Even though I lived so far away then, I was a Kings fan and I really loved Wayne Gretzky.  He went to Los Angeles and I’m sure that is a main reason why a lot of people became a fan of the Kings.  He was the best player in the world at that time.

When I was younger my room featured a lot of Kings stuff.  I had an L.A. Kings pillowcase, an L.A. Kings phone and I had a Gretzky jersey.  I had a Kelly Hrudey jersey too.  Besides that I had a bunch of Gretzky posters and I was just a huge Kings fan. 

Back home I would look to go to see the Maple Leafs every time Gretzky came to town.  We also have the London Knights in town, which is a pretty big deal in London.  They are pretty established with the Canadian Hockey League teams in Canada.

I always remember watching Rick Nash and he was a really good player for London.  I remember watching Corey Perry and watching them win the Memorial Cup.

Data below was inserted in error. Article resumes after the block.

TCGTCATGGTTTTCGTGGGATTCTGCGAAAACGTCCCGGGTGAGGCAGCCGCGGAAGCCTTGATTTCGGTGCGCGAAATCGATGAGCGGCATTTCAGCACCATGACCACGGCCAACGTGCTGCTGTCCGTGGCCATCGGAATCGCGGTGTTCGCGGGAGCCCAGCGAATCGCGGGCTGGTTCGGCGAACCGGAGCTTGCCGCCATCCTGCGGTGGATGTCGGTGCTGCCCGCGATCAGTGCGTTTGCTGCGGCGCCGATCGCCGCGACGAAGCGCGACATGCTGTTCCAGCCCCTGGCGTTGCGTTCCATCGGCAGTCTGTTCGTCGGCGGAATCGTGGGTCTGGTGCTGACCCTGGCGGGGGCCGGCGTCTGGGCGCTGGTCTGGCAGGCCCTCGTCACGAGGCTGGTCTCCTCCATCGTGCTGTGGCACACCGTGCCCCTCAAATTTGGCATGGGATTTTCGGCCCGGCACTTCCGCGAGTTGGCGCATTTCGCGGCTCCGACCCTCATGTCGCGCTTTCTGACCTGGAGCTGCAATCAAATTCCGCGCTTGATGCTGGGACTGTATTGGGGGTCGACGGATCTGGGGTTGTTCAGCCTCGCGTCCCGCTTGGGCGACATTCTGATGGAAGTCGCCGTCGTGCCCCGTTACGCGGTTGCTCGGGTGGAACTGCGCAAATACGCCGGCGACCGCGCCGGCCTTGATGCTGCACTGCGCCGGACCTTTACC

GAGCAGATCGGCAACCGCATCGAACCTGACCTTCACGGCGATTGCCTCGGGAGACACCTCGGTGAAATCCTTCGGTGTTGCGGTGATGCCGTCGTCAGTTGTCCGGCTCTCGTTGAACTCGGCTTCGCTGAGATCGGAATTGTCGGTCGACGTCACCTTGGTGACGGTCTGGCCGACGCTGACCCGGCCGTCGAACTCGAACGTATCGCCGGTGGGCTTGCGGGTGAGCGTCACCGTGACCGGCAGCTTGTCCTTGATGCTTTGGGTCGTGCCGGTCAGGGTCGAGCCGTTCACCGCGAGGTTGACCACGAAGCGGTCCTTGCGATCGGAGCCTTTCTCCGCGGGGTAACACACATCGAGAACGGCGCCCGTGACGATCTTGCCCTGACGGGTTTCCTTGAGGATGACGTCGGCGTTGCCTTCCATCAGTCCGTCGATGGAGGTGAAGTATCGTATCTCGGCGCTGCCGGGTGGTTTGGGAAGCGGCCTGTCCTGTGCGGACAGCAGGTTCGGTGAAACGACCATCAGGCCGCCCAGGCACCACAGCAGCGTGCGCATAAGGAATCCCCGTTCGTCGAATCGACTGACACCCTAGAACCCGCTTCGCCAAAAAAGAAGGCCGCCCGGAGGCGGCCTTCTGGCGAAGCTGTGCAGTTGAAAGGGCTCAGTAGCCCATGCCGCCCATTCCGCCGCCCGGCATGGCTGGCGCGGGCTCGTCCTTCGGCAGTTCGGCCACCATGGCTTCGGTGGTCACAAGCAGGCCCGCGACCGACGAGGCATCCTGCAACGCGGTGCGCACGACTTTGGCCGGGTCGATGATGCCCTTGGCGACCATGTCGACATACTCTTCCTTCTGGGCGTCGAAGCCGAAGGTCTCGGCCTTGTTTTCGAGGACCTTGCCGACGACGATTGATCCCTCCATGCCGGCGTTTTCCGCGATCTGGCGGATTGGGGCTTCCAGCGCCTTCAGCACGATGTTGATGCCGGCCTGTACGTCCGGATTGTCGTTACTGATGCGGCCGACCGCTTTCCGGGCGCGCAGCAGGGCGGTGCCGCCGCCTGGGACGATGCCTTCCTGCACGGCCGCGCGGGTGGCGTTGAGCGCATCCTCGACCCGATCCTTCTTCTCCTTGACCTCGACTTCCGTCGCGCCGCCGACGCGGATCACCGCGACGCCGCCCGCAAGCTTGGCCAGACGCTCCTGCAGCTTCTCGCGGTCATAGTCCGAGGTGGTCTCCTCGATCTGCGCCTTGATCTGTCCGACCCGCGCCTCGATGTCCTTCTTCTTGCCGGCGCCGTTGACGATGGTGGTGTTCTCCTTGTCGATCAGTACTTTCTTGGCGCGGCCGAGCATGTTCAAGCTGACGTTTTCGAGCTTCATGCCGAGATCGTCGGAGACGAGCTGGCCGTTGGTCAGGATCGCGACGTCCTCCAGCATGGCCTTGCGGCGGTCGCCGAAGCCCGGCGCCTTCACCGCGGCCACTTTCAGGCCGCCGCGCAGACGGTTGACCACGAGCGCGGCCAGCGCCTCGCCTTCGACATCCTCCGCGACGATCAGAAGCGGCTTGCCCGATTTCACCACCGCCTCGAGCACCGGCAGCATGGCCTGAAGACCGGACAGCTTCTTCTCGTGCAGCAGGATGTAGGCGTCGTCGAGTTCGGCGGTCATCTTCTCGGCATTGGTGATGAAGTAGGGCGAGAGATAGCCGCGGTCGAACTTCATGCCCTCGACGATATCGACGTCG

As I got older and continued to get better at hockey, I started to realize that I could keep playing at a higher level around the time I started in the OHL.  I was drafted pretty high in the OHL draft and it kind of gave me the sense that I could continue this as a career and maybe have a shot at making the NHL.  After my three years with Guelph there were a lot of good things said about me but it wasn’t until then did I think I would have a shot at making an NHL team one day

Stepping into the OHL I had only played about two or three years as a defenseman so I was more of an offensive-defenseman.  It wasn’t until my second or third year I really learned how to play defense and had to improve my defensive game.  After that I became a complete defenseman and the one thing I really learned was how to be defensively sound in my own zone and little techniques on how to be a better defensive player.